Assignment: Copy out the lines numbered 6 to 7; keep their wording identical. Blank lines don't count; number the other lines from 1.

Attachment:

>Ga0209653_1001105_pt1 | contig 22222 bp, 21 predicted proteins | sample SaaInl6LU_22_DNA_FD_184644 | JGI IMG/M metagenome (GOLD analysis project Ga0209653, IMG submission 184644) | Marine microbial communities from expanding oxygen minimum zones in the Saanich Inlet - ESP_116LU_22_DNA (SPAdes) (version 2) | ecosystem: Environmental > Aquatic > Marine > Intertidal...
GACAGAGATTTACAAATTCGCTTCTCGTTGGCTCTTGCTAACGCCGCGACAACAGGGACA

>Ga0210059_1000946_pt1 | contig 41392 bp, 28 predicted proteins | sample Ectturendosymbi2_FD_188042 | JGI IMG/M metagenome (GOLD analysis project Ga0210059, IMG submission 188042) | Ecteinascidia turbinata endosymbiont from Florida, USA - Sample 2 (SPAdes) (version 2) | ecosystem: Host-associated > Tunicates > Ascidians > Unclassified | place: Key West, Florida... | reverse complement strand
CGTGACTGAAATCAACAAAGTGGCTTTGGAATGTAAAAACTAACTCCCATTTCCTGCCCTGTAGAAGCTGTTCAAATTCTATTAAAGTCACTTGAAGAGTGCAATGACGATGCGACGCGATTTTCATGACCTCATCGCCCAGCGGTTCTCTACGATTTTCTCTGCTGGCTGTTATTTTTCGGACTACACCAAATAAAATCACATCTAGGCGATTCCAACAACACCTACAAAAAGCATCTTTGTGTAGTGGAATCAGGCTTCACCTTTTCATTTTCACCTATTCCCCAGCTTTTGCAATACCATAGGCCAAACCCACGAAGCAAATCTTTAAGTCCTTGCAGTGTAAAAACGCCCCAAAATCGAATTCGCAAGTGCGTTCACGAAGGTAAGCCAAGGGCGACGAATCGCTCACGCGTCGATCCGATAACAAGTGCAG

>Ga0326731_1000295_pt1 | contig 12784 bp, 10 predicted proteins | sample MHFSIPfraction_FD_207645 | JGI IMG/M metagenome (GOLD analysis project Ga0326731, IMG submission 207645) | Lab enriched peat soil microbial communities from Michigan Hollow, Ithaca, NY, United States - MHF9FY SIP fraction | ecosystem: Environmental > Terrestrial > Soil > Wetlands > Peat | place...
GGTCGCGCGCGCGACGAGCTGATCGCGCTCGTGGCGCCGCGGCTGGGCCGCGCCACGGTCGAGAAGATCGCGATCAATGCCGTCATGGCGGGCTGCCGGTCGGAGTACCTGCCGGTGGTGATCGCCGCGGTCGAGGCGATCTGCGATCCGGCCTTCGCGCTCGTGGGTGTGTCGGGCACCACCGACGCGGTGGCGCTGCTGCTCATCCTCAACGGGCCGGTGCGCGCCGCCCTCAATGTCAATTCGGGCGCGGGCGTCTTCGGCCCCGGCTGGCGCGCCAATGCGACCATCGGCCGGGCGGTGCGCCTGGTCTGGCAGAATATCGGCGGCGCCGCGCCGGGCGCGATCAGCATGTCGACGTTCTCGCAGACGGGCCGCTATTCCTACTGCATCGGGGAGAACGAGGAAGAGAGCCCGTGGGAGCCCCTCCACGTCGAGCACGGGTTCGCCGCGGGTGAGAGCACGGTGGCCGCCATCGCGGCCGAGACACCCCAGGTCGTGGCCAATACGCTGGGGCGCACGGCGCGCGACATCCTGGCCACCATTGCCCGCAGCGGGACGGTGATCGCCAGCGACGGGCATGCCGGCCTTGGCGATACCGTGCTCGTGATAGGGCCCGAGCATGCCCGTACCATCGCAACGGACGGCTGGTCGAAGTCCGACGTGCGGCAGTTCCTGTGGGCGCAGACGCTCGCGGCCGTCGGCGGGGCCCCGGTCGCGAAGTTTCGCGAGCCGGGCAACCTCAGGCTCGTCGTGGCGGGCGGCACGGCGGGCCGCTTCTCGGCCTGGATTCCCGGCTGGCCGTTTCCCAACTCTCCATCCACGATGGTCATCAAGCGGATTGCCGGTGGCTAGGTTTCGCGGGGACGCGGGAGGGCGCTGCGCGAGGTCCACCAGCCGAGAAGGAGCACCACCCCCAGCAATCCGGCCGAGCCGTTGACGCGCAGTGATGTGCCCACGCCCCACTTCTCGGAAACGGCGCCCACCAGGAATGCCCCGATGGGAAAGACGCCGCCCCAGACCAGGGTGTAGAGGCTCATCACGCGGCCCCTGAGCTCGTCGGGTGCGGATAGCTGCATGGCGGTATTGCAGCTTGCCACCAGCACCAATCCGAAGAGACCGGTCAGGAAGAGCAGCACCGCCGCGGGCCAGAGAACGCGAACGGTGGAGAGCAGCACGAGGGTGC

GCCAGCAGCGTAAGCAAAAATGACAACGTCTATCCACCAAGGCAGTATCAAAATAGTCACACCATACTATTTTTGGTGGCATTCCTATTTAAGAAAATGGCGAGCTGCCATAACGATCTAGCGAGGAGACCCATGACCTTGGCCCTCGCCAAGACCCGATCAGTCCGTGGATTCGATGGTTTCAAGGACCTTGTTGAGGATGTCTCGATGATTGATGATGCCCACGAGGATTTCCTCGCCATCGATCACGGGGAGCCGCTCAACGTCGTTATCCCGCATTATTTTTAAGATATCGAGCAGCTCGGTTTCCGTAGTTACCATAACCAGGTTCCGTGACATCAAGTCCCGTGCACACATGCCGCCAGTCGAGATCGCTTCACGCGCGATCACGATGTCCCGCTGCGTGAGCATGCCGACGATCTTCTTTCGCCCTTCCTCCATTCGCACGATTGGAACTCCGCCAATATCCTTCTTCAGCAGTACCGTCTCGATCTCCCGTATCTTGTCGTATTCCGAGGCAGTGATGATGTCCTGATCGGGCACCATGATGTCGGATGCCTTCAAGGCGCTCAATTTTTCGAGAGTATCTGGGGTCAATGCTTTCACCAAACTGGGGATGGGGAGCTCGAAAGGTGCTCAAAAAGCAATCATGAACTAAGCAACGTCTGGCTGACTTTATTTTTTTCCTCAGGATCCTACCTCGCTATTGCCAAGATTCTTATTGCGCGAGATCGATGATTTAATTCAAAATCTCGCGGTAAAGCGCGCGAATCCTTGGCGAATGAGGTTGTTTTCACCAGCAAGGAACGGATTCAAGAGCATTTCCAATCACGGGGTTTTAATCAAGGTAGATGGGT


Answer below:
GGTCGCGCGCGCGACGAGCTGATCGCGCTCGTGGCGCCGCGGCTGGGCCGCGCCACGGTCGAGAAGATCGCGATCAATGCCGTCATGGCGGGCTGCCGGTCGGAGTACCTGCCGGTGGTGATCGCCGCGGTCGAGGCGATCTGCGATCCGGCCTTCGCGCTCGTGGGTGTGTCGGGCACCACCGACGCGGTGGCGCTGCTGCTCATCCTCAACGGGCCGGTGCGCGCCGCCCTCAATGTCAATTCGGGCGCGGGCGTCTTCGGCCCCGGCTGGCGCGCCAATGCGACCATCGGCCGGGCGGTGCGCCTGGTCTGGCAGAATATCGGCGGCGCCGCGCCGGGCGCGATCAGCATGTCGACGTTCTCGCAGACGGGCCGCTATTCCTACTGCATCGGGGAGAACGAGGAAGAGAGCCCGTGGGAGCCCCTCCACGTCGAGCACGGGTTCGCCGCGGGTGAGAGCACGGTGGCCGCCATCGCGGCCGAGACACCCCAGGTCGTGGCCAATACGCTGGGGCGCACGGCGCGCGACATCCTGGCCACCATTGCCCGCAGCGGGACGGTGATCGCCAGCGACGGGCATGCCGGCCTTGGCGATACCGTGCTCGTGATAGGGCCCGAGCATGCCCGTACCATCGCAACGGACGGCTGGTCGAAGTCCGACGTGCGGCAGTTCCTGTGGGCGCAGACGCTCGCGGCCGTCGGCGGGGCCCCGGTCGCGAAGTTTCGCGAGCCGGGCAACCTCAGGCTCGTCGTGGCGGGCGGCACGGCGGGCCGCTTCTCGGCCTGGATTCCCGGCTGGCCGTTTCCCAACTCTCCATCCACGATGGTCATCAAGCGGATTGCCGGTGGCTAGGTTTCGCGGGGACGCGGGAGGGCGCTGCGCGAGGTCCACCAGCCGAGAAGGAGCACCACCCCCAGCAATCCGGCCGAGCCGTTGACGCGCAGTGATGTGCCCACGCCCCACTTCTCGGAAACGGCGCCCACCAGGAATGCCCCGATGGGAAAGACGCCGCCCCAGACCAGGGTGTAGAGGCTCATCACGCGGCCCCTGAGCTCGTCGGGTGCGGATAGCTGCATGGCGGTATTGCAGCTTGCCACCAGCACCAATCCGAAGAGACCGGTCAGGAAGAGCAGCACCGCCGCGGGCCAGAGAACGCGAACGGTGGAGAGCAGCACGAGGGTGC

GCCAGCAGCGTAAGCAAAAATGACAACGTCTATCCACCAAGGCAGTATCAAAATAGTCACACCATACTATTTTTGGTGGCATTCCTATTTAAGAAAATGGCGAGCTGCCATAACGATCTAGCGAGGAGACCCATGACCTTGGCCCTCGCCAAGACCCGATCAGTCCGTGGATTCGATGGTTTCAAGGACCTTGTTGAGGATGTCTCGATGATTGATGATGCCCACGAGGATTTCCTCGCCATCGATCACGGGGAGCCGCTCAACGTCGTTATCCCGCATTATTTTTAAGATATCGAGCAGCTCGGTTTCCGTAGTTACCATAACCAGGTTCCGTGACATCAAGTCCCGTGCACACATGCCGCCAGTCGAGATCGCTTCACGCGCGATCACGATGTCCCGCTGCGTGAGCATGCCGACGATCTTCTTTCGCCCTTCCTCCATTCGCACGATTGGAACTCCGCCAATATCCTTCTTCAGCAGTACCGTCTCGATCTCCCGTATCTTGTCGTATTCCGAGGCAGTGATGATGTCCTGATCGGGCACCATGATGTCGGATGCCTTCAAGGCGCTCAATTTTTCGAGAGTATCTGGGGTCAATGCTTTCACCAAACTGGGGATGGGGAGCTCGAAAGGTGCTCAAAAAGCAATCATGAACTAAGCAACGTCTGGCTGACTTTATTTTTTTCCTCAGGATCCTACCTCGCTATTGCCAAGATTCTTATTGCGCGAGATCGATGATTTAATTCAAAATCTCGCGGTAAAGCGCGCGAATCCTTGGCGAATGAGGTTGTTTTCACCAGCAAGGAACGGATTCAAGAGCATTTCCAATCACGGGGTTTTAATCAAGGTAGATGGGT